Google is not the Internet. Google merely sifts through the Internet, or as much of the Internet as it can find at least, to show you what you want to see.

That’s right: the Internet is so big that Google can’t even find all of it. However, it’s safe to say that Google has found most of it. Indeed, it has indexed billions upon billions of web pages, and that amount grows bigger with each passing minute.

So, your Google search results are not the end-all be-all of the entire Internet. Rather, they are Google’s best shot at sifting through the endless piles of information out there to provide you with the most relevant results for your search terms.

How does it determine what information is relevant to your search terms? Larry Page and Sergey Brin founded Google on the basis of complex algorithms that would scan the Internet to categorize and evaluate the quality of all existing sites. There are a number of ways that Google determines this, but it was not until Google began looking at links as a major factor to determine search results that it really began to dominate the search engine game. As we discussed in our last article, links act as votes of confidence for web pages, which allows Google to better evaluate a site’s trustworthiness. As such, link building has become an important practice in the field of SEO (Search Engine Optimization).

How Exactly Does Link Building Impact SEO?

When Google evaluates your web page to try to decide where it should fall in the search rankings, there are essentially 2 pieces of criteria that will be examined. Those criteria are (1) relevance, and (2) reputation. That’s what we’ll be talking about today.  

Criteria #1: Relevance (a.k.a. Content)

The first thing that Google looks at in a webpage to determine how to rank it is the relevance of its content. So remember: content is king! Nothing will help you more than consistently publishing high-quality content. This content must, of course, be optimized so that you can get the most bang for your buck, but that’s not what we’re focusing on today. Today we’re here to talk about criteria #2.

Criteria #2: Reputation (a.k.a. Links)  

When you are part of a community, your reputation is important. You might not be accustomed to thinking of it this way, but the Internet is a community just like any other, and when Google is trying to decide where to place you in their rankings, one of the things they will consider is your e-reputation. Are you well-known? What do people think about you? Who do you associate with? These are all important factors that go into determining your reputation.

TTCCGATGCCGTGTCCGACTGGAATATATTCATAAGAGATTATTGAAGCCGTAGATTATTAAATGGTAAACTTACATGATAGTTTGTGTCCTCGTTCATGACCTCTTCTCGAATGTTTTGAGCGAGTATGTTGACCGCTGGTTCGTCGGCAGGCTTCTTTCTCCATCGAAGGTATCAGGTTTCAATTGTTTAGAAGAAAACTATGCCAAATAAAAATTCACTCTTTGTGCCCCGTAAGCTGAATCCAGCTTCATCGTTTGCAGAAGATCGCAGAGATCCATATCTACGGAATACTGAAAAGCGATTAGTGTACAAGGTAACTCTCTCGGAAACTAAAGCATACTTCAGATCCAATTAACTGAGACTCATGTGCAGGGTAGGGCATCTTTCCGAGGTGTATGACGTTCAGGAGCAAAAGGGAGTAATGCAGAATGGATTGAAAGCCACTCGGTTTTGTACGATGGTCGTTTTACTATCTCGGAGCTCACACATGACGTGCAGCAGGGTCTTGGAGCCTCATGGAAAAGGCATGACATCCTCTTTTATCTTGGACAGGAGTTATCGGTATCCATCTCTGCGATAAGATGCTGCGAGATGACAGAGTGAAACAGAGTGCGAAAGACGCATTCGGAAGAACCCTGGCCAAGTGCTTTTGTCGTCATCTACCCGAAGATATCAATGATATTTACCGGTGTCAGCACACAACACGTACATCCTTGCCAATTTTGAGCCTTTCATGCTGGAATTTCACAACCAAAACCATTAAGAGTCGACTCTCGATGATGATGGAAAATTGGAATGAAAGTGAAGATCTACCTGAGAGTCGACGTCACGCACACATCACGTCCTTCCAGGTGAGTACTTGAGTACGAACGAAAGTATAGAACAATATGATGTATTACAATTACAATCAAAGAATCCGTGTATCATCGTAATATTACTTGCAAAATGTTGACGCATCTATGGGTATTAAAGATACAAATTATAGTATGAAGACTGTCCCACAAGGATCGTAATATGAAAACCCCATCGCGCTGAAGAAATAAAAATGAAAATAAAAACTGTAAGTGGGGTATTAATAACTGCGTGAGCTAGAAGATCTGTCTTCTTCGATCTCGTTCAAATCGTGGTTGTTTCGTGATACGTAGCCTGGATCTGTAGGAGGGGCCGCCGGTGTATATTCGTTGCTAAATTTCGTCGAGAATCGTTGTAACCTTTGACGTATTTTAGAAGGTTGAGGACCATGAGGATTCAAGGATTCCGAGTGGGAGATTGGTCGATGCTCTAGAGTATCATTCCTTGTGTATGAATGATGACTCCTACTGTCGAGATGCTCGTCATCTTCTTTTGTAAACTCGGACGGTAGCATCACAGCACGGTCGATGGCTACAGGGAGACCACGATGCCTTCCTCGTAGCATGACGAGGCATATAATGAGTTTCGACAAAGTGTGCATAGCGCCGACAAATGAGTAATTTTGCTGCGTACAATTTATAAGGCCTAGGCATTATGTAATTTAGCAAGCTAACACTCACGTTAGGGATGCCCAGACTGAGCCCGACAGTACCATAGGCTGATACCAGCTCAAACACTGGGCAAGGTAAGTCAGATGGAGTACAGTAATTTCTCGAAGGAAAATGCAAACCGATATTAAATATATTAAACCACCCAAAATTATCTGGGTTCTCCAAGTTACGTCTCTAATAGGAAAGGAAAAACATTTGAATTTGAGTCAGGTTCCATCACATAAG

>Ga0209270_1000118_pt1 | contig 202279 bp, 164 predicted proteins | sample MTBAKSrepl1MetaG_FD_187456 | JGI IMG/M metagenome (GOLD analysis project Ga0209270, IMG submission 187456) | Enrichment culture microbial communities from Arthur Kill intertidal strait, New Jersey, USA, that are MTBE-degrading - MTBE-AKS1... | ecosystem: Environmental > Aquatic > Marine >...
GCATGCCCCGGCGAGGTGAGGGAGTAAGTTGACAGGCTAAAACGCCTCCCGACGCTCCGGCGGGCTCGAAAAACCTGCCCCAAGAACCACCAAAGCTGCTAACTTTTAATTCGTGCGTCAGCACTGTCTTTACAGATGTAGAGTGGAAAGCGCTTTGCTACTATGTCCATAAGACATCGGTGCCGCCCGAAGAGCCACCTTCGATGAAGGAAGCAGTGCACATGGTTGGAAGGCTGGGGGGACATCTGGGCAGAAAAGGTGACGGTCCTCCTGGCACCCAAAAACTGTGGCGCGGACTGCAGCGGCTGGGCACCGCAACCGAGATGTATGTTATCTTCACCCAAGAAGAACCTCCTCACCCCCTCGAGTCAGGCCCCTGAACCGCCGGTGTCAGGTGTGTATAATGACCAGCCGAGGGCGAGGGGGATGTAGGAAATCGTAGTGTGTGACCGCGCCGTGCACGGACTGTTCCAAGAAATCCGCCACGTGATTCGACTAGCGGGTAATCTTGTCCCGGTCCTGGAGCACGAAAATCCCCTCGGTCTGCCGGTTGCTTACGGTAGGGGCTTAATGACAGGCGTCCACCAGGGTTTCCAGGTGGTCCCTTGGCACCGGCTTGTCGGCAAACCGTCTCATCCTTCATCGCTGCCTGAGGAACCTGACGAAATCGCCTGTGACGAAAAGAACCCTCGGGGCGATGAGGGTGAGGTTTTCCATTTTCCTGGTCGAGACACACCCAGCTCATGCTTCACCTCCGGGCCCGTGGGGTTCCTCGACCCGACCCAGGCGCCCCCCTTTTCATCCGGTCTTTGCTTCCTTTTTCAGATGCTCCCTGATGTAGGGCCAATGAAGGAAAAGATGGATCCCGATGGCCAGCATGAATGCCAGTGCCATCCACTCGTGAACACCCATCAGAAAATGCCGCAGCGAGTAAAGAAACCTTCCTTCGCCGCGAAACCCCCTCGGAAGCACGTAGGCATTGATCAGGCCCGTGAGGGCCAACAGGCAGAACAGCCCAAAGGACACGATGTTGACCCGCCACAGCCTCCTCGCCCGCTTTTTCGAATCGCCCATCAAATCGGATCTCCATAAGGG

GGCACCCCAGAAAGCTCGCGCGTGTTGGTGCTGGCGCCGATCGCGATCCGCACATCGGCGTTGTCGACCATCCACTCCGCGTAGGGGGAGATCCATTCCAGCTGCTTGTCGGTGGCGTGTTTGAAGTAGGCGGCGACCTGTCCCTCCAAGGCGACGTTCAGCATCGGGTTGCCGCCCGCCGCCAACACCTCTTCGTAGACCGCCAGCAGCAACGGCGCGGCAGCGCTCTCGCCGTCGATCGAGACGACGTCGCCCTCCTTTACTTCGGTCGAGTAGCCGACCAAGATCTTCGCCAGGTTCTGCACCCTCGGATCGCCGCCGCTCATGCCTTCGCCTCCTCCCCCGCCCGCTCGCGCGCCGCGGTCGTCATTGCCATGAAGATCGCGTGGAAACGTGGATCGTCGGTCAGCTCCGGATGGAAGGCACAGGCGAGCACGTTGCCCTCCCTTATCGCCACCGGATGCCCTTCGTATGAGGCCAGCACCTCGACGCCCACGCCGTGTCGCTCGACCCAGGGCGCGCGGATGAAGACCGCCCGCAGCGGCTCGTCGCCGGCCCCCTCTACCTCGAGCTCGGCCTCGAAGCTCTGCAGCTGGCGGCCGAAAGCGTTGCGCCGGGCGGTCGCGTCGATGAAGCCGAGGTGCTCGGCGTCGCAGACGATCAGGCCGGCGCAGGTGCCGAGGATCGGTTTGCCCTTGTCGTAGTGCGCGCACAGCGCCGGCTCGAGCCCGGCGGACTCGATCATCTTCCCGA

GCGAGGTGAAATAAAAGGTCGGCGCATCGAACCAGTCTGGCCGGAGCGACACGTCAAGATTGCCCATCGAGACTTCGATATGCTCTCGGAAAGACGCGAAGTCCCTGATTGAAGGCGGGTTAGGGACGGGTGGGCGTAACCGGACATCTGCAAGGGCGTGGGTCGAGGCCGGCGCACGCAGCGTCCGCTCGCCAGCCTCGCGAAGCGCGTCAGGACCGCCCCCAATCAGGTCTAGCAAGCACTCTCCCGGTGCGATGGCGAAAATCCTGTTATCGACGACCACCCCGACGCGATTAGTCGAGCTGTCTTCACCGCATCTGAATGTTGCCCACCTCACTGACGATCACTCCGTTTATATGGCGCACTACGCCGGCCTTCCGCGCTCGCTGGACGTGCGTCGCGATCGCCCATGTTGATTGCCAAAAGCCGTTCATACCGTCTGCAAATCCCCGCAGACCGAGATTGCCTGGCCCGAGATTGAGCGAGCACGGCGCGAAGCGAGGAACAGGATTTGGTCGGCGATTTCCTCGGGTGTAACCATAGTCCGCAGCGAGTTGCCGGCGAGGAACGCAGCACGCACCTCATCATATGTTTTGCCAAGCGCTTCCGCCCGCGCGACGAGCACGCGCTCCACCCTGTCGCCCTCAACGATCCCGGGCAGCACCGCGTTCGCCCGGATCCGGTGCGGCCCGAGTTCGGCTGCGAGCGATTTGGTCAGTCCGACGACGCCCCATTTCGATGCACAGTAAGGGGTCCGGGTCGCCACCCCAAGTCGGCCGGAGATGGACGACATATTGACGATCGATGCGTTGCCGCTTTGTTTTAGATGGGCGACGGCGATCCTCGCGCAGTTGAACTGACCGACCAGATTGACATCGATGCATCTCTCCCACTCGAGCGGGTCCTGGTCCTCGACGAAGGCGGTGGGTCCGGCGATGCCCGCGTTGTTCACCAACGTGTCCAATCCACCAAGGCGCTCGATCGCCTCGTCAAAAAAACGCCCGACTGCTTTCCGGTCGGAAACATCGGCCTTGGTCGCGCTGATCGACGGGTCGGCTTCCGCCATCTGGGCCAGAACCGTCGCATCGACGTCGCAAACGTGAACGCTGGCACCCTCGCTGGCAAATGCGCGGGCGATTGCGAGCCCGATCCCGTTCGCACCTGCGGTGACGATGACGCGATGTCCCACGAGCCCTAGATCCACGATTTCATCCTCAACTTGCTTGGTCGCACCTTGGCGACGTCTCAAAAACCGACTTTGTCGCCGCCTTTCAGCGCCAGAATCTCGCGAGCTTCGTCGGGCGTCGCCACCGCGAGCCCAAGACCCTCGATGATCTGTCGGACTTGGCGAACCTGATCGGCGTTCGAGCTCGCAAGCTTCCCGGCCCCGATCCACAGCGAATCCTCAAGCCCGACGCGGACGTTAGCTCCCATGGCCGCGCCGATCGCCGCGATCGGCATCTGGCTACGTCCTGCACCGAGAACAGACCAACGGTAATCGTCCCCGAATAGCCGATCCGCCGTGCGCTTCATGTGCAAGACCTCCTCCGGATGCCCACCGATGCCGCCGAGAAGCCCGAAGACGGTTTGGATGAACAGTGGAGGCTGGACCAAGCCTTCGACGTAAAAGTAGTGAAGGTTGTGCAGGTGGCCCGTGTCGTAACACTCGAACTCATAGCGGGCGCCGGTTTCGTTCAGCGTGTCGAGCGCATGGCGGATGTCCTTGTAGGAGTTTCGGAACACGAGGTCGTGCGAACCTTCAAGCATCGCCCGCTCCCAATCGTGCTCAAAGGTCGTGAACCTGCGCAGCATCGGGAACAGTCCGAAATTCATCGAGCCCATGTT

If you have a good reputation—that is, you are an authority in your field, and widely regarded as being both trustworthy and useful—other sites will want to link to you. When a site links to you, it is a vote of confidence for you. That site is vouching for your credibility, not only to their visitors and customers, but also to search engines like Google.

When Google finds a link to your site, it will be used as a factor in their algorithm to determine where you fall in their search results. So as you accumulate more inbound links, Google will take notice, and your search rankings will reflect that. Of course, for this to work, you’ll need to have content worth linking to, hence Criteria #1.

Note: Not All Links Are Good Links!

It’s important to remember that, just like in “the real world,” you will be judged based on the company that you keep, so it’s extremely important that you choose your friends carefully. As Google continues to develop its search algorithms, it has learned to evaluate the quality of the links you receive as well as the quantity.

If you receive a high volume of links from sites that are considered to be low-quality, untrustworthy, or spammy, these links will actually hurt your search rankings. Of course, it’s difficult to prevent low-brow sites from linking to yours, but in general, simply pursuing positive link building will yield great results. And if you have accumulated a troubling amount of negative links, you are not without recourse.

We’ll go deeper into how to control the quality of the links that you build in our next article. Stay tuned!